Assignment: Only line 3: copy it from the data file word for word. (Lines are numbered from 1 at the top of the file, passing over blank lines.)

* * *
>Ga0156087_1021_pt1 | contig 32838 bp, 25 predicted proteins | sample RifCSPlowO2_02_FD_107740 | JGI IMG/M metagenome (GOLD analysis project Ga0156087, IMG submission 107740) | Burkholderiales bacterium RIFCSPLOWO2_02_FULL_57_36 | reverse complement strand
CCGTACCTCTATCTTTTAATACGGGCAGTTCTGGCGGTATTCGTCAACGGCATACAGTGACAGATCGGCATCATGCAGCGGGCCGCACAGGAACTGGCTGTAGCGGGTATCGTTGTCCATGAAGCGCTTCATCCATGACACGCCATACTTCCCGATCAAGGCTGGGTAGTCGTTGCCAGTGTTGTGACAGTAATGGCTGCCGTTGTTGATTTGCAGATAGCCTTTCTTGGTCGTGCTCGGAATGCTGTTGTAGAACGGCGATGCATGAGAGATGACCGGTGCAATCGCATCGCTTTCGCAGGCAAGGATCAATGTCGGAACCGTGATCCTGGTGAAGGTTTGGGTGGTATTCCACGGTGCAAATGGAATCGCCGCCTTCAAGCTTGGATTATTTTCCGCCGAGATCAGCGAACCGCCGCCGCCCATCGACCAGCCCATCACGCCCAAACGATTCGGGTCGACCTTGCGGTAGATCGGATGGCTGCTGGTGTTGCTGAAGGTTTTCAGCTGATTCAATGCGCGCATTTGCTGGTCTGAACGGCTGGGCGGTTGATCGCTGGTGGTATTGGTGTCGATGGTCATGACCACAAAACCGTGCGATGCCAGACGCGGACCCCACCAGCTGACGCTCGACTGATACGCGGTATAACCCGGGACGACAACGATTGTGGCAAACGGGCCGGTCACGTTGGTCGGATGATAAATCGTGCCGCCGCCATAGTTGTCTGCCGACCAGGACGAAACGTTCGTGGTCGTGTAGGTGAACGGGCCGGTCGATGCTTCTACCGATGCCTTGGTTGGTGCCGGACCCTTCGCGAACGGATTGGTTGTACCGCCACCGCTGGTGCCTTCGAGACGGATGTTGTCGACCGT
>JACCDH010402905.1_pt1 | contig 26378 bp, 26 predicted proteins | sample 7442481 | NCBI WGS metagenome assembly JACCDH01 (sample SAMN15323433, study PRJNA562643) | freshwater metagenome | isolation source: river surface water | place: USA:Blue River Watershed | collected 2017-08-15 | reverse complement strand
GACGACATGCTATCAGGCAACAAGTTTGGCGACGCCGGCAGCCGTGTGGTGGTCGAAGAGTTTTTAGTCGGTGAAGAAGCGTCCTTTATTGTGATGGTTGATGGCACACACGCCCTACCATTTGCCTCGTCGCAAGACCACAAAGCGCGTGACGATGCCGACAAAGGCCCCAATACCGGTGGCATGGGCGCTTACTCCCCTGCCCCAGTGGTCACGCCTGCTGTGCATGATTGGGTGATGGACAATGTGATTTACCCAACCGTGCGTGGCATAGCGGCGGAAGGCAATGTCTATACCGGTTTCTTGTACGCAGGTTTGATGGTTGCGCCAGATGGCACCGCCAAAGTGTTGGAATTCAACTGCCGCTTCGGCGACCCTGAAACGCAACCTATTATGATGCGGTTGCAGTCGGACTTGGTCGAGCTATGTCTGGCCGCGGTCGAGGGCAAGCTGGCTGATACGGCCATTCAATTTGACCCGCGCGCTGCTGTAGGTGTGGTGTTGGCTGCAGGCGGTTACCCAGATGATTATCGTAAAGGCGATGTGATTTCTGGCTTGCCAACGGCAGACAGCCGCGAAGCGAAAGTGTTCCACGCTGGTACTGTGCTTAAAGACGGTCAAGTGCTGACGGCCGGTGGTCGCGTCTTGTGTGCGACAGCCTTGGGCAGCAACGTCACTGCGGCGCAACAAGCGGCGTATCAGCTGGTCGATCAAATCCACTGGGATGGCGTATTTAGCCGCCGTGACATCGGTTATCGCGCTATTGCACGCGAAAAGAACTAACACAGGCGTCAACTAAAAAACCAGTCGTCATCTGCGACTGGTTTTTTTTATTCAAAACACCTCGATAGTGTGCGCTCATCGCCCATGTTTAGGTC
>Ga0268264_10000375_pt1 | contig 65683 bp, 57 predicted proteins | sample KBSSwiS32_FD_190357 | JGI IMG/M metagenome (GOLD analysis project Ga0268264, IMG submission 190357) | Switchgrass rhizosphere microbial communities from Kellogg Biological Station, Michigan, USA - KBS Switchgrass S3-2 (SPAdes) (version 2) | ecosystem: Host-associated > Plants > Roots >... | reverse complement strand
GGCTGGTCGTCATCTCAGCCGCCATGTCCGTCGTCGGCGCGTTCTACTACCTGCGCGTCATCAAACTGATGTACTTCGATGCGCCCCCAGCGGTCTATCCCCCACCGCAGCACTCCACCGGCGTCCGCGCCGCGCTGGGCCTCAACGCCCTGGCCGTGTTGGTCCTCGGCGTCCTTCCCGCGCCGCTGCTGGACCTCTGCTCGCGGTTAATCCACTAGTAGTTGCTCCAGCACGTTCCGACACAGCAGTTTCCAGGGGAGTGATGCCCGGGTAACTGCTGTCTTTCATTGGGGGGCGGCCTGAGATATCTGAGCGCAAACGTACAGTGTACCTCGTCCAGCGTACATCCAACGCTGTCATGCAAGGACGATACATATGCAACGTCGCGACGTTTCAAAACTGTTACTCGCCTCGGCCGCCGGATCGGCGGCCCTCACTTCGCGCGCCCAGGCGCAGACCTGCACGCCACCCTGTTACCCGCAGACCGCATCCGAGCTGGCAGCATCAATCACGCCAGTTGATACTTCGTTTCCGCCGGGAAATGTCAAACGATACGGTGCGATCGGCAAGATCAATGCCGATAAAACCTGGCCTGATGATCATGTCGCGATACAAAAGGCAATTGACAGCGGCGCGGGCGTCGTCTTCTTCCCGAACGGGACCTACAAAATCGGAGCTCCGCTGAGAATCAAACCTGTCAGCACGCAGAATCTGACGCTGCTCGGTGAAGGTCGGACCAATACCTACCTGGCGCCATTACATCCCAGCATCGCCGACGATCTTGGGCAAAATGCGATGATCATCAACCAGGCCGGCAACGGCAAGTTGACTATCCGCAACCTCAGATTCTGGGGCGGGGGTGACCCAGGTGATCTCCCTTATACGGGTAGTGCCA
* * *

>JACCDH010402905.1_pt1 | contig 26378 bp, 26 predicted proteins | sample 7442481 | NCBI WGS metagenome assembly JACCDH01 (sample SAMN15323433, study PRJNA562643) | freshwater metagenome | isolation source: river surface water | place: USA:Blue River Watershed | collected 2017-08-15 | reverse complement strand